The obsession with counting daily steps didn’t begin when Fitbit launched its old-school clip-on prototype back in 2009. Nor did it explode in the 60s when Japan — host of the 1964 Tokyo Summer Olympics — popularized the old-fashioned mechanical pedometer (manpo-kei).
Hop in your time machine … we’re jetting back to the late 1700s.
That’s because we owe today’s hottest digital fitness trend to none other than our third president, Thomas Jefferson, who was a neurotic step-tracker in the Declaration of Independence Era.
Although Jefferson was ahead of his time (unbeknownst to him), he couldn’t have possibly imagined how far technology would advance his once-simplistic innovation.
Oh, how times have changed!
Today’s trackers give us a 24/7 glance at health data that once required a doctor’s visit, a stethoscope, dizzying electrical hookups, and a costly health insurance premium.
But just how popular are Fitbits, Garmin trackers, and other smartwatch innovations? Keep reading to learn about 13 fitness tracker market statistics that put the industry in perspective.
Fitness Tracker Industry Market Analysis
- Globally, the fitness tracker market peaked at $17,907 million back in 2016. By 2023, the market is expected to grow to a whopping $62,128 million, a more than 300% increase.
- In 2021 alone, fitness wearable spending is predicted to exceed $62.96 billion.
- Of the entire fitness tracking market, smartwatches and wristbands steal the show.
- The most firmly-rooted fitness tracker industry leaders include Fitbit Inc., Adidas, Google LLP, Samsung, and Apple Inc., among others.
- The wearable market skyrocketed by nearly 90% in 2019, but the coronavirus pandemic predictably undercut market growth by up to 15%.
We can settle the tireless Fitbit vs. Adidas vs. Google vs. Samsung vs. Apple debate later. The real question is: What’s fueling the obsession behind growing fitness tracker popularity?
Why are we approaching billions each year on these devices?
The answer lies in Americans’ dwindling health outlook since fitness trackers became more affordable luxuries (not just something NFL, MLB, and NBA players could appreciate).
Nearly 20% of us obsessively tap our fancy wristwatches because of concerning homegrown epidemics like:
- Obesity (70 million)
- Diabetes (34.2 million)
- Heart disease (30.3 million)
- Cancer (1.8 million)
- Mental illness (51.5 million)
When stern-looking doctors enter the exam room to detail the “bad news” while recommending diet and exercise, we have two go-to solutions:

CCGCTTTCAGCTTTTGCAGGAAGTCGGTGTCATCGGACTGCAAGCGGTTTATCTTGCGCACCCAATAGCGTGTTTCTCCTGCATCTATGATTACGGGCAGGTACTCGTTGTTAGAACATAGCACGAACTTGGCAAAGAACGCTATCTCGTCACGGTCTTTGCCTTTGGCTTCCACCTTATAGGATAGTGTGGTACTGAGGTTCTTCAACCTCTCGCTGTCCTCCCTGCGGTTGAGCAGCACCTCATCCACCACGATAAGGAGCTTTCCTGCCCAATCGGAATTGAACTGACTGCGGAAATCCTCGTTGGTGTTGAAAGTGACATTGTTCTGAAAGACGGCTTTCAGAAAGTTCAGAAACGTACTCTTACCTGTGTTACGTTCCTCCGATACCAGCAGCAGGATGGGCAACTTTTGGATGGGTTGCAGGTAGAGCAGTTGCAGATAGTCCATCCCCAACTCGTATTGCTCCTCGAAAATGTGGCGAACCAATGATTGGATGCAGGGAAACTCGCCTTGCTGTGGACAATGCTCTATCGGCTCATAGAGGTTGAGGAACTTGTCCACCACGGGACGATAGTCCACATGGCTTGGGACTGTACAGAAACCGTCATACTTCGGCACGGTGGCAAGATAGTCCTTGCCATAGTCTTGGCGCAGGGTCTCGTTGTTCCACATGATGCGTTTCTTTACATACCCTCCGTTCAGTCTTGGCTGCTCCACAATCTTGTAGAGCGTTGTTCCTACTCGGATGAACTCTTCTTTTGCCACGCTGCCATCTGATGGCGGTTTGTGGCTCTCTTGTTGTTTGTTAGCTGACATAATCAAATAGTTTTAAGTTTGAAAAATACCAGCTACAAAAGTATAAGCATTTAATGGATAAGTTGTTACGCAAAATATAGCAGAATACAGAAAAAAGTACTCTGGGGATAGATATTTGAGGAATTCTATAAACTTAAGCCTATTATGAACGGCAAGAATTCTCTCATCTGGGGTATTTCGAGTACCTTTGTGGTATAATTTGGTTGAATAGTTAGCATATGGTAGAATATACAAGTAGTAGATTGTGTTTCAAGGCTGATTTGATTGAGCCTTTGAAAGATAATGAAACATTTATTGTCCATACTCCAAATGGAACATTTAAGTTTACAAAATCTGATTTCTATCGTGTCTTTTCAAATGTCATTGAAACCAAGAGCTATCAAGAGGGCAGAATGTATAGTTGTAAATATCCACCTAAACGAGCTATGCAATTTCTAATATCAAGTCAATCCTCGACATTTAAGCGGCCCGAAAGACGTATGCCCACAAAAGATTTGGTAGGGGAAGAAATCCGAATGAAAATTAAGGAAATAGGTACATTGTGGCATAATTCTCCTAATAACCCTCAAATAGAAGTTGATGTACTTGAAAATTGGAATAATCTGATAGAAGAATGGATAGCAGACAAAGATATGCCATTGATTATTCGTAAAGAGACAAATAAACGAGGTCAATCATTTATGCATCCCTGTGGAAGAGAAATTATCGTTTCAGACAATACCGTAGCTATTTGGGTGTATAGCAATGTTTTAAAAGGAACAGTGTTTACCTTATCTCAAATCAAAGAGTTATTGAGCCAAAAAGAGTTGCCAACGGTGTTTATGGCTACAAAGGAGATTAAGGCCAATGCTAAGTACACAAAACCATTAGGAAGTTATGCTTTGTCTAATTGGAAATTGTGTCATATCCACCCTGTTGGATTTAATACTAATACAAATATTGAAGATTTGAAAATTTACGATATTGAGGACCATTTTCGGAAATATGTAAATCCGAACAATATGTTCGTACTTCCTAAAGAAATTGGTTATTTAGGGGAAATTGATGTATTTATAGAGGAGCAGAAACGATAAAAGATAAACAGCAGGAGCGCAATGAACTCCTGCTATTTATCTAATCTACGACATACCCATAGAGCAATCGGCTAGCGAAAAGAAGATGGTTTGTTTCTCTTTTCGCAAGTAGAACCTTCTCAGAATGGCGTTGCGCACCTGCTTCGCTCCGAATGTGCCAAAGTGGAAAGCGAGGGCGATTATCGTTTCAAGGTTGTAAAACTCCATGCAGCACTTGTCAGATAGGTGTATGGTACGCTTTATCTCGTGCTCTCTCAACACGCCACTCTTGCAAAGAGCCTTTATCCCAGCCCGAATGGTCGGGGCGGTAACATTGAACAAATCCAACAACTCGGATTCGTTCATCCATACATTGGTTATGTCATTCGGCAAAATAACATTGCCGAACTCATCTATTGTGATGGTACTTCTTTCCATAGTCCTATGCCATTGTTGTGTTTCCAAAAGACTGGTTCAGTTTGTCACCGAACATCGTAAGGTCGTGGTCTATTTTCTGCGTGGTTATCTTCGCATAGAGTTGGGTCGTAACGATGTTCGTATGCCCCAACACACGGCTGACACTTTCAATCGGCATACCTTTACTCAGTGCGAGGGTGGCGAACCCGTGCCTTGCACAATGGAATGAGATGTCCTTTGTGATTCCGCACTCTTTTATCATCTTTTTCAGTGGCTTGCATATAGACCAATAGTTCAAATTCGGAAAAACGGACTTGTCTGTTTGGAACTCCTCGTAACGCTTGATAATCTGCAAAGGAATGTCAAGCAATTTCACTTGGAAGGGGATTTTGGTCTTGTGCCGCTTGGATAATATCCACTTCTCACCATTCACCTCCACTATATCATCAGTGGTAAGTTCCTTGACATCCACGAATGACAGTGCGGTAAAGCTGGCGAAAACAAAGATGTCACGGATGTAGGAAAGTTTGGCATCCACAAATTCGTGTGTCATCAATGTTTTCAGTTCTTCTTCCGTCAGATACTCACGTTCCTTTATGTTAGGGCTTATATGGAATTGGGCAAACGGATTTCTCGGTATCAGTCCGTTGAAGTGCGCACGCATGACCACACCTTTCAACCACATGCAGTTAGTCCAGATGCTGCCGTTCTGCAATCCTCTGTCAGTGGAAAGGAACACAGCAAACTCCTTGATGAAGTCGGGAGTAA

Starting a diet program (like Weight Watchers or even downloading MyFitnessPal), and
Buying a digital fitness tracker for a motivational boost.
But just how much are fitness trackers overhauling unhealthy lifestyles?
That’s still TBD.
What we do know is that tinkering with a fitness tracker’s less-appreciated features can help you maximize your health by:
- Setting walk reminders (some will vibrate if you’re below your hourly step goal)
- Tracking your heart rate and sleep patterns (these features aren’t foolproof, but if you notice any unusual changes, it could encourage you to visit a doctor)
- Promoting mindfulness and meditation (even five minutes a day can undercut the simmering emotional turmoil and ignite your daily focus)
The phone-device integration will detail the data that really makes a difference. Watch as your naturally high heart rate drops into “normal territory,” and your sleep becomes more restful as you bolster your physical activity.
Fitbit Fitness Tracker Sales Statistics
- When Fitbit unveiled its first tracker prototype at TechCrunch 50, they anticipated just 50 pre-orders; they left the conference with more than 400 times that (2,000+).
- Fitbit peaked in 2015 with a $9.7 billion valuation but plummeted by a steep $1.4 billion just two years later in 2017.
- In 2019, over 16 million Fitbit trackers flew from the shelves.
- After the Apple Watch began uprooting Fitbit sales, Alphabet, which owns Google, announced that it’d be buying Fitbit for a whopping $2.1 billion.
(Obligatory: I’m on my fifth Fitbit in five years.)
The Fitbit enterprise made those annoying clip-on pedometers of the early-2000s look like recently-uncovered ancient artifacts. But why did the industry’s pioneer wind up fizzling out as Apple stole its once-loyal fan base?
As great as those ground-breaking first Fitbits were (we love new and shiny things), they didn’t necessarily rule the roost, by today’s standards.
The earlier models were one-of-a-kind, but were also:
- Not waterproof (one accidental shower or pool dip could ruin your investment entirely)